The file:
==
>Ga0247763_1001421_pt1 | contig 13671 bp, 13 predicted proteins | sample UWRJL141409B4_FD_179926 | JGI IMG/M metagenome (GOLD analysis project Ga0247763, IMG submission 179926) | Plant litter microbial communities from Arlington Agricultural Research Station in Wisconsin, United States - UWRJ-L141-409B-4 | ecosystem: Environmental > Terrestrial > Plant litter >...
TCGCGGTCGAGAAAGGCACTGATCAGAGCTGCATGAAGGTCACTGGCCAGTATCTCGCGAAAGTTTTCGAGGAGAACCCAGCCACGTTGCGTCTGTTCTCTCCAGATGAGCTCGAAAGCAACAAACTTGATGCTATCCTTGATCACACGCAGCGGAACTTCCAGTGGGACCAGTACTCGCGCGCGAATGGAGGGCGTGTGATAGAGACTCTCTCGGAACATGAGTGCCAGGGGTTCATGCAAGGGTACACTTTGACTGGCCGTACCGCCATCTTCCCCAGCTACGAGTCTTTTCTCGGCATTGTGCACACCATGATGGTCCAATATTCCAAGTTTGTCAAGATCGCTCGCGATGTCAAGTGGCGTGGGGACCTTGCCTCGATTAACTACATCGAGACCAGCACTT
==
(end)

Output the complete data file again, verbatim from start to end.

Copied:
>Ga0247763_1001421_pt1 | contig 13671 bp, 13 predicted proteins | sample UWRJL141409B4_FD_179926 | JGI IMG/M metagenome (GOLD analysis project Ga0247763, IMG submission 179926) | Plant litter microbial communities from Arlington Agricultural Research Station in Wisconsin, United States - UWRJ-L141-409B-4 | ecosystem: Environmental > Terrestrial > Plant litter >...
TCGCGGTCGAGAAAGGCACTGATCAGAGCTGCATGAAGGTCACTGGCCAGTATCTCGCGAAAGTTTTCGAGGAGAACCCAGCCACGTTGCGTCTGTTCTCTCCAGATGAGCTCGAAAGCAACAAACTTGATGCTATCCTTGATCACACGCAGCGGAACTTCCAGTGGGACCAGTACTCGCGCGCGAATGGAGGGCGTGTGATAGAGACTCTCTCGGAACATGAGTGCCAGGGGTTCATGCAAGGGTACACTTTGACTGGCCGTACCGCCATCTTCCCCAGCTACGAGTCTTTTCTCGGCATTGTGCACACCATGATGGTCCAATATTCCAAGTTTGTCAAGATCGCTCGCGATGTCAAGTGGCGTGGGGACCTTGCCTCGATTAACTACATCGAGACCAGCACTT